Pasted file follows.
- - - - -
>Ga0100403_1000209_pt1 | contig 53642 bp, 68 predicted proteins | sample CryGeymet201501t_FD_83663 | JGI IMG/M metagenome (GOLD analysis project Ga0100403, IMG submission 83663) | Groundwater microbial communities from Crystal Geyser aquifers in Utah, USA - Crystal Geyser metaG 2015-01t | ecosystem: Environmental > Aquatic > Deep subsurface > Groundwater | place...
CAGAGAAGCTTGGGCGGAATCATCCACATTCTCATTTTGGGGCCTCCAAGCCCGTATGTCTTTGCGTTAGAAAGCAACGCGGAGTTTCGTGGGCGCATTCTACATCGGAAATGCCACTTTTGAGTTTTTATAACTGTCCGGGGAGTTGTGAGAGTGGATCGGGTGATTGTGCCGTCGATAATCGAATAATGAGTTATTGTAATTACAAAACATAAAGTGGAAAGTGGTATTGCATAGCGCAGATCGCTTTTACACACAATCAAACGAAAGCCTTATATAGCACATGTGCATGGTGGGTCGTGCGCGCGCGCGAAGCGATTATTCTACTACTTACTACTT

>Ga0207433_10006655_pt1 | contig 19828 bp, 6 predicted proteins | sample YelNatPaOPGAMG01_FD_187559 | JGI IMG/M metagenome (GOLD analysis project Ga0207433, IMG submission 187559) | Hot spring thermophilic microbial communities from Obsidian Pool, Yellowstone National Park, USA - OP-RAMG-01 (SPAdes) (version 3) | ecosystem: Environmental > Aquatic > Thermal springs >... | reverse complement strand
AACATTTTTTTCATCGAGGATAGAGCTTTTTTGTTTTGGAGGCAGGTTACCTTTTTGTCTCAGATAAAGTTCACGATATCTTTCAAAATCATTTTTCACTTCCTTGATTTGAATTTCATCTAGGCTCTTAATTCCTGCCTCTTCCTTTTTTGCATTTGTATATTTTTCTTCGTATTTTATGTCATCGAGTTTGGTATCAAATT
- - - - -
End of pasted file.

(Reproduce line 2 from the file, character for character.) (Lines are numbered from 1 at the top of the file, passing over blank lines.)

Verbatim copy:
CAGAGAAGCTTGGGCGGAATCATCCACATTCTCATTTTGGGGCCTCCAAGCCCGTATGTCTTTGCGTTAGAAAGCAACGCGGAGTTTCGTGGGCGCATTCTACATCGGAAATGCCACTTTTGAGTTTTTATAACTGTCCGGGGAGTTGTGAGAGTGGATCGGGTGATTGTGCCGTCGATAATCGAATAATGAGTTATTGTAATTACAAAACATAAAGTGGAAAGTGGTATTGCATAGCGCAGATCGCTTTTACACACAATCAAACGAAAGCCTTATATAGCACATGTGCATGGTGGGTCGTGCGCGCGCGCGAAGCGATTATTCTACTACTTACTACTT